Saturday, April 21, 2007

One of the ideas that they really hammer in journalism school is the evil of PR. I have heard relatively little about public officials or corporate executives who may mislead reporters but I've heard a lot about the inherent wickedness of the press kit.

The press kit, for those who don't know, is to journalism what Lunchables are to a meal. A press kit has some pictures, video or sound if that's appropriate for the recipient, and a complete pre-packaged story, ready to go.

Using the packaged story is way bad in journalism circles, but it's frowned upon to use any of the other materials as well-the pictures, the video, the audio, etc. Because then you are buying into the agenda as packaged by the PR firm. You will hear a lot of high minded talk about this, talk that I agree with, actually. Uncritical use of the press kit is sloppy, it gives away a free advertisement, and it gives the imprimatur of authority to the idea being promoted in the press kit. If a political campaign sent a press kit with video showing the candidate discussing a proposal, television stations would be right to ignore it.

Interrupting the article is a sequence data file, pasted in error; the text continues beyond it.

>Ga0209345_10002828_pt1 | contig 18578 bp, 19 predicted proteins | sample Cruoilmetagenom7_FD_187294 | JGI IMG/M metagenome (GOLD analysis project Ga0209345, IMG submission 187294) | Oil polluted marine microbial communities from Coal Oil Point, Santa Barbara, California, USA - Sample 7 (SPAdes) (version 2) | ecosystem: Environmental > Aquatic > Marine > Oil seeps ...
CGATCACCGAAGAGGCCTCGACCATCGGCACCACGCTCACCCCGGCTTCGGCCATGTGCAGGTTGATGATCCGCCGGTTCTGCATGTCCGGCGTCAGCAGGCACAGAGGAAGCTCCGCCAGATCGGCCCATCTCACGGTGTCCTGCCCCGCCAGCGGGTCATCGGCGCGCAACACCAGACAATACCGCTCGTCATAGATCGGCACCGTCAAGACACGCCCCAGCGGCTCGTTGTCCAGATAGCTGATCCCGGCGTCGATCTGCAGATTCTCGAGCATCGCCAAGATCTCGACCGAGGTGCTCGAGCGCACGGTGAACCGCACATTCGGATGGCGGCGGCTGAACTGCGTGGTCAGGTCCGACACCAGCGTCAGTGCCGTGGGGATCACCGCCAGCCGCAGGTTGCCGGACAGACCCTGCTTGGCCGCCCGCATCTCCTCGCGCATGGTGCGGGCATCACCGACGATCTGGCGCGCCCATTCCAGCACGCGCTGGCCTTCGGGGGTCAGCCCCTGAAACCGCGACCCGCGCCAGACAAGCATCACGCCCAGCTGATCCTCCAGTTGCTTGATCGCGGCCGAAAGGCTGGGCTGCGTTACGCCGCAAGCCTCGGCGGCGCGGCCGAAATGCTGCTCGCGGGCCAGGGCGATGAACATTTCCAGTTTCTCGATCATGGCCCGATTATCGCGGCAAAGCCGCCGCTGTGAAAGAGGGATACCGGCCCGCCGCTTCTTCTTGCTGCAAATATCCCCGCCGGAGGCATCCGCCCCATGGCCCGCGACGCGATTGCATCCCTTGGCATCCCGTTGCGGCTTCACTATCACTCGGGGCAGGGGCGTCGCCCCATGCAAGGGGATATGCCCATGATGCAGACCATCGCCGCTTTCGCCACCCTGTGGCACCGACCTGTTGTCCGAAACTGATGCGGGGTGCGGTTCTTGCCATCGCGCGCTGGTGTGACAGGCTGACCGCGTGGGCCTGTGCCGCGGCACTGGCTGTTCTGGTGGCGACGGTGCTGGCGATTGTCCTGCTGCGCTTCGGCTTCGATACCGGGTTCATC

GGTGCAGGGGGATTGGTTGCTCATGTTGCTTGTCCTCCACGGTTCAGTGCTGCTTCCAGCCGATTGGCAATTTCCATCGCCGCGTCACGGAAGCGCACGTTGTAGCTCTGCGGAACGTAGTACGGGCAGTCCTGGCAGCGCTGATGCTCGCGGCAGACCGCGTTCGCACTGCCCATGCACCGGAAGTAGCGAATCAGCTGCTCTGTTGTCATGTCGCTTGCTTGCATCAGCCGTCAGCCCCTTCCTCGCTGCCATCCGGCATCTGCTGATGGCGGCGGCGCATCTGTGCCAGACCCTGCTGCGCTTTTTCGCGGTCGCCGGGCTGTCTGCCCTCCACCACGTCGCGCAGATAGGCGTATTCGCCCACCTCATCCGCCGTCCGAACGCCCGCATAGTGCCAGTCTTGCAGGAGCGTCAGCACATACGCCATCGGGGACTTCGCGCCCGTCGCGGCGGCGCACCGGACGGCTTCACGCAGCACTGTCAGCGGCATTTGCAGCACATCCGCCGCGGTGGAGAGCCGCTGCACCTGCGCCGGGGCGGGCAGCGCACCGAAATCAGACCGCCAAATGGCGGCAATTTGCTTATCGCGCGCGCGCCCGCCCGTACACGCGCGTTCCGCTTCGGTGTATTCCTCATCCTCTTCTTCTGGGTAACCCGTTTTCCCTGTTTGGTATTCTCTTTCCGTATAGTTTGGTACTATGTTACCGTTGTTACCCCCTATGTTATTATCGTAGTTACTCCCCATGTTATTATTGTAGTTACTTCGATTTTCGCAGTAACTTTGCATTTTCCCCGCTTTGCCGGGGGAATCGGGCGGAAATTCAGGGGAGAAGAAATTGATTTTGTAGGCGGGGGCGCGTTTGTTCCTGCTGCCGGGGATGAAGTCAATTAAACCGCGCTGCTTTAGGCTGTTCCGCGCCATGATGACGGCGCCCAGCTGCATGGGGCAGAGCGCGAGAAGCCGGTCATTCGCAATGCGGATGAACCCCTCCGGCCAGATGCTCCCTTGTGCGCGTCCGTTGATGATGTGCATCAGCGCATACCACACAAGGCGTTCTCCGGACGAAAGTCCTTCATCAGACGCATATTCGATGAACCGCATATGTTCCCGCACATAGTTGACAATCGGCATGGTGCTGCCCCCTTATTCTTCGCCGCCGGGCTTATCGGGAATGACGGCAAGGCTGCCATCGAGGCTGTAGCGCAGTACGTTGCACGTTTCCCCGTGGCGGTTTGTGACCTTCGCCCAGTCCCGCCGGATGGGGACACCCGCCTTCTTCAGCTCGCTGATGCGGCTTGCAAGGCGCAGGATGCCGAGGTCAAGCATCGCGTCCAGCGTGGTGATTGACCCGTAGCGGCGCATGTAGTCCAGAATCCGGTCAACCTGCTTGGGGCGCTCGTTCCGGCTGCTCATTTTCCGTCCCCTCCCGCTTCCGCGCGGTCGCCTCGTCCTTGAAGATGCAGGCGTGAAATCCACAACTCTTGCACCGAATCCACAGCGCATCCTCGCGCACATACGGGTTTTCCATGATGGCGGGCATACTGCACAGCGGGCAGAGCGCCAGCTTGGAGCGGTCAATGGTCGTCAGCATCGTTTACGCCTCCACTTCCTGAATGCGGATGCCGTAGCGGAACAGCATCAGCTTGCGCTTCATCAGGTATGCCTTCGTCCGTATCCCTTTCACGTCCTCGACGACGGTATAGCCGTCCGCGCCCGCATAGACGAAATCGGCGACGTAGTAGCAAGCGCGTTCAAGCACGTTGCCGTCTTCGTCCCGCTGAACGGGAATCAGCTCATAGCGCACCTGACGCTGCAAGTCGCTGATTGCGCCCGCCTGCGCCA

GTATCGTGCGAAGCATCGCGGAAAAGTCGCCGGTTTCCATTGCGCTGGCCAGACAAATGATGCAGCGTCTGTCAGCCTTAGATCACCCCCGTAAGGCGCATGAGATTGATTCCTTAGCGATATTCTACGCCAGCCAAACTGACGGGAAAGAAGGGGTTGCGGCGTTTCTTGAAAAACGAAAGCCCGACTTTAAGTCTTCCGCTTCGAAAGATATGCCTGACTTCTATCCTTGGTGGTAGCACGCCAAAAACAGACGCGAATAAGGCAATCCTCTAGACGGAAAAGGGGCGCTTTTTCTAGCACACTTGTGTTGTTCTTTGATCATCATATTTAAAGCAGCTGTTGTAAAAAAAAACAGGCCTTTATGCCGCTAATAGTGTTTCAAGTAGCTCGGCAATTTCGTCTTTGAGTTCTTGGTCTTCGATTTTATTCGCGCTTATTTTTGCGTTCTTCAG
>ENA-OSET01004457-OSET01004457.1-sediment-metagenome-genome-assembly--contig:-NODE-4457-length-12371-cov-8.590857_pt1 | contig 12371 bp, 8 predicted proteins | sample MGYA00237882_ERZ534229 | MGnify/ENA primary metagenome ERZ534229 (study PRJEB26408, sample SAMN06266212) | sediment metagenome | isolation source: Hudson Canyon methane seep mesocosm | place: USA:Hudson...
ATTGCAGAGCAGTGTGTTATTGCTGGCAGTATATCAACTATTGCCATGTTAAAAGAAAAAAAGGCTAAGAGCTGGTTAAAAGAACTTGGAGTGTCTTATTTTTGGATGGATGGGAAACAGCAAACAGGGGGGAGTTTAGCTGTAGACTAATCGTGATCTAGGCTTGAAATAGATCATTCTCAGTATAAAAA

Sorry for all the set-up because the idea I want to bring up is Cho Seung-Hui and the Virginia nightmare shootings. I hadn't thought about it this way until listening to Tom Zengotita on the radio who described the package that Cho Seung-Hui sent to NBC as being a press kit.

  1. Is it okay to use a press kit in your legit journalism as long as it comes from a batshit crazy dude and not from, say, GE?
  2. Batshit crazy killer dudes make press kits nowadays?